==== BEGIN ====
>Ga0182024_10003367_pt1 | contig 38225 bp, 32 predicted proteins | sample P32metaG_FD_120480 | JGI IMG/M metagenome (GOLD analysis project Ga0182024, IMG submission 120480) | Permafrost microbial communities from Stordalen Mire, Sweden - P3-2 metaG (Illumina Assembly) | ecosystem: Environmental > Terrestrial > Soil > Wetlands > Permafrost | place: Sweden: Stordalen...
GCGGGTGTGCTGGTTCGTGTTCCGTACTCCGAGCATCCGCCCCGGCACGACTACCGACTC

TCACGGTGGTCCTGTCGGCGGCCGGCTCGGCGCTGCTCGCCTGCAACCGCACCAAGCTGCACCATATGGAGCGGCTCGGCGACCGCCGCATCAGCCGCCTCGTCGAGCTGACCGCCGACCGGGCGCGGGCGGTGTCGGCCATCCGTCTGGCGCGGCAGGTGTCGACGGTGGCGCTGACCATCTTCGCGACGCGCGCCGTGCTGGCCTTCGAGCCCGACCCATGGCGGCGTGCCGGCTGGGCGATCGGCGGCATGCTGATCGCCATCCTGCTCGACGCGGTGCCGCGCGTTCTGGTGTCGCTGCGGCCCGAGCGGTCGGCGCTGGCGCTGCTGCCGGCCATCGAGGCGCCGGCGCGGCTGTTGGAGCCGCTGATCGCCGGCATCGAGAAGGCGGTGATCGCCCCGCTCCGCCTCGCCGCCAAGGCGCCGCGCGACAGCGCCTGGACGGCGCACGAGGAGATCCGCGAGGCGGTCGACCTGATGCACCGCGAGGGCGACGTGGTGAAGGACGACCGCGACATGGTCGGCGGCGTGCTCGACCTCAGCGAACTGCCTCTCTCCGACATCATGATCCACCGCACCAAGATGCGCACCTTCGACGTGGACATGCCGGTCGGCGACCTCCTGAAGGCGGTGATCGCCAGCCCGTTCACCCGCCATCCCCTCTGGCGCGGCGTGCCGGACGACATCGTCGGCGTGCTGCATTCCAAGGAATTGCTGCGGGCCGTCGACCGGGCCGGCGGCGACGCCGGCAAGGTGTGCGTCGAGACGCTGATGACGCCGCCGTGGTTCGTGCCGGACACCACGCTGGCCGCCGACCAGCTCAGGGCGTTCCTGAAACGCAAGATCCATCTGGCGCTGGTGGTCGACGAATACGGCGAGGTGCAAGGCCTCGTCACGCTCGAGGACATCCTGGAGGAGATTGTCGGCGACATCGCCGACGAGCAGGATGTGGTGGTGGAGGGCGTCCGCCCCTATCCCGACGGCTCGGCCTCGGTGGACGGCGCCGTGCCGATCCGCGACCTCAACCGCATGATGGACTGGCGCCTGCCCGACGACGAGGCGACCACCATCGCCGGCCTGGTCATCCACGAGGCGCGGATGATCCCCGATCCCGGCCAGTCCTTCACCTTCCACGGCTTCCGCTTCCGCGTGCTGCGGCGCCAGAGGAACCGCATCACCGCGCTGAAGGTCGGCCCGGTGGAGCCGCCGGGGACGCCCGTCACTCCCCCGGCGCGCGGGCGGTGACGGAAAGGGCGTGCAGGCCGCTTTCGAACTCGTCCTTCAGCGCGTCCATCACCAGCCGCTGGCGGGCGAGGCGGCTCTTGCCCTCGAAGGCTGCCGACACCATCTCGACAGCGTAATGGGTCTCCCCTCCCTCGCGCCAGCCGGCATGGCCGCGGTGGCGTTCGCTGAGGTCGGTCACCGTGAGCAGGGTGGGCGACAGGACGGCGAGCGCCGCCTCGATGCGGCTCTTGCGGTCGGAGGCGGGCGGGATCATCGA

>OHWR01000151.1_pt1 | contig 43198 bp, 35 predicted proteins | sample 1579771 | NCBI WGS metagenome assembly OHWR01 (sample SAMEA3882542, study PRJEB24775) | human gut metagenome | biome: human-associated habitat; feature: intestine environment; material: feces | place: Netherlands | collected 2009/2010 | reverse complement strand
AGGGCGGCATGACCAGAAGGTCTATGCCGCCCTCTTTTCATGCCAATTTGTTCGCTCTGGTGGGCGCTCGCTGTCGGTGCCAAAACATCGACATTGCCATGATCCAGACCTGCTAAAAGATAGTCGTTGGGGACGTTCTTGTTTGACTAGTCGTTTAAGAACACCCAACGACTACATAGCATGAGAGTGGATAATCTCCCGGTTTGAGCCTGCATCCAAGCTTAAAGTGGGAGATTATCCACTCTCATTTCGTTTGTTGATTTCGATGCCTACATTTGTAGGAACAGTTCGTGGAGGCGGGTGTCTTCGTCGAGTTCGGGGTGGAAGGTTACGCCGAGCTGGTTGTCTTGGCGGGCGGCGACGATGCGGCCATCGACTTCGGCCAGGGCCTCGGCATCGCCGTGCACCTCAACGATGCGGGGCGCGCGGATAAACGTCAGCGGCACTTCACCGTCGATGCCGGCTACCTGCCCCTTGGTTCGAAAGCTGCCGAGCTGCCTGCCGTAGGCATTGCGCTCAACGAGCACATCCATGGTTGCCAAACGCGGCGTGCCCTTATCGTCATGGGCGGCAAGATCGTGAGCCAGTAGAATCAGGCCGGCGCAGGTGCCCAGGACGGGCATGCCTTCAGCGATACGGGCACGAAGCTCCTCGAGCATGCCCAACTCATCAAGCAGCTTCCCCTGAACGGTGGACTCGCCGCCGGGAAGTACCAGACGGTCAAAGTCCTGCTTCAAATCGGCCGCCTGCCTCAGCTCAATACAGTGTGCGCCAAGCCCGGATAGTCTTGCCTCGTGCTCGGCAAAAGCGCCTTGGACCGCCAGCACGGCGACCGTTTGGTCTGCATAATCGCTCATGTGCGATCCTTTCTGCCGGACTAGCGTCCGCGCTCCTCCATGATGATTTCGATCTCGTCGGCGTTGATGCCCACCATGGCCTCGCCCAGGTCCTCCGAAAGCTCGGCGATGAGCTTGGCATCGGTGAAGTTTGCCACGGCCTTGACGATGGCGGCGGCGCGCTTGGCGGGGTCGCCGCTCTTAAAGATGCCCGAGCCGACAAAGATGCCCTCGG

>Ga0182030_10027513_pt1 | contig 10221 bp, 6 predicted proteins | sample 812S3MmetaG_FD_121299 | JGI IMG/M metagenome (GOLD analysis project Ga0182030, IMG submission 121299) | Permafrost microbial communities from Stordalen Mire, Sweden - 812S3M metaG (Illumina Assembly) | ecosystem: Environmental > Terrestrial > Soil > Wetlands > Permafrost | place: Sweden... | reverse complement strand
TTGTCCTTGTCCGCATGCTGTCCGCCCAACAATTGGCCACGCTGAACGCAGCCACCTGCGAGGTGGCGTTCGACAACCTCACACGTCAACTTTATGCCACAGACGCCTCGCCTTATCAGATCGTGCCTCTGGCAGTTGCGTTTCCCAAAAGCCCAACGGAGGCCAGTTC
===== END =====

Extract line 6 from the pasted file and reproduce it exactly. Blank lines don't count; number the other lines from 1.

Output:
>Ga0182030_10027513_pt1 | contig 10221 bp, 6 predicted proteins | sample 812S3MmetaG_FD_121299 | JGI IMG/M metagenome (GOLD analysis project Ga0182030, IMG submission 121299) | Permafrost microbial communities from Stordalen Mire, Sweden - 812S3M metaG (Illumina Assembly) | ecosystem: Environmental > Terrestrial > Soil > Wetlands > Permafrost | place: Sweden... | reverse complement strand